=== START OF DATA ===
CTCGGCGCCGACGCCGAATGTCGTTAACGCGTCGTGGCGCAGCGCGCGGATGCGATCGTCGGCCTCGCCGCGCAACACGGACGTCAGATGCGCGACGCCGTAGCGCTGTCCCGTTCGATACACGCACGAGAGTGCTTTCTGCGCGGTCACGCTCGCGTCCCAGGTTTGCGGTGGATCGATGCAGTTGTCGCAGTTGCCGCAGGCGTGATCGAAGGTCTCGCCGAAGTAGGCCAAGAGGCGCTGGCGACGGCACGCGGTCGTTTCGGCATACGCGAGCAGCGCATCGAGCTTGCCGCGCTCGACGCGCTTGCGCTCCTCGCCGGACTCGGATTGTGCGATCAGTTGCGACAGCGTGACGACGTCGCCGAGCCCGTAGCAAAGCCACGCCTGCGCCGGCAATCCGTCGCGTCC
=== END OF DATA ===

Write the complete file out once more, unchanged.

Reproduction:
CTCGGCGCCGACGCCGAATGTCGTTAACGCGTCGTGGCGCAGCGCGCGGATGCGATCGTCGGCCTCGCCGCGCAACACGGACGTCAGATGCGCGACGCCGTAGCGCTGTCCCGTTCGATACACGCACGAGAGTGCTTTCTGCGCGGTCACGCTCGCGTCCCAGGTTTGCGGTGGATCGATGCAGTTGTCGCAGTTGCCGCAGGCGTGATCGAAGGTCTCGCCGAAGTAGGCCAAGAGGCGCTGGCGACGGCACGCGGTCGTTTCGGCATACGCGAGCAGCGCATCGAGCTTGCCGCGCTCGACGCGCTTGCGCTCCTCGCCGGACTCGGATTGTGCGATCAGTTGCGACAGCGTGACGACGTCGCCGAGCCCGTAGCAAAGCCACGCCTGCGCCGGCAATCCGTCGCGTCC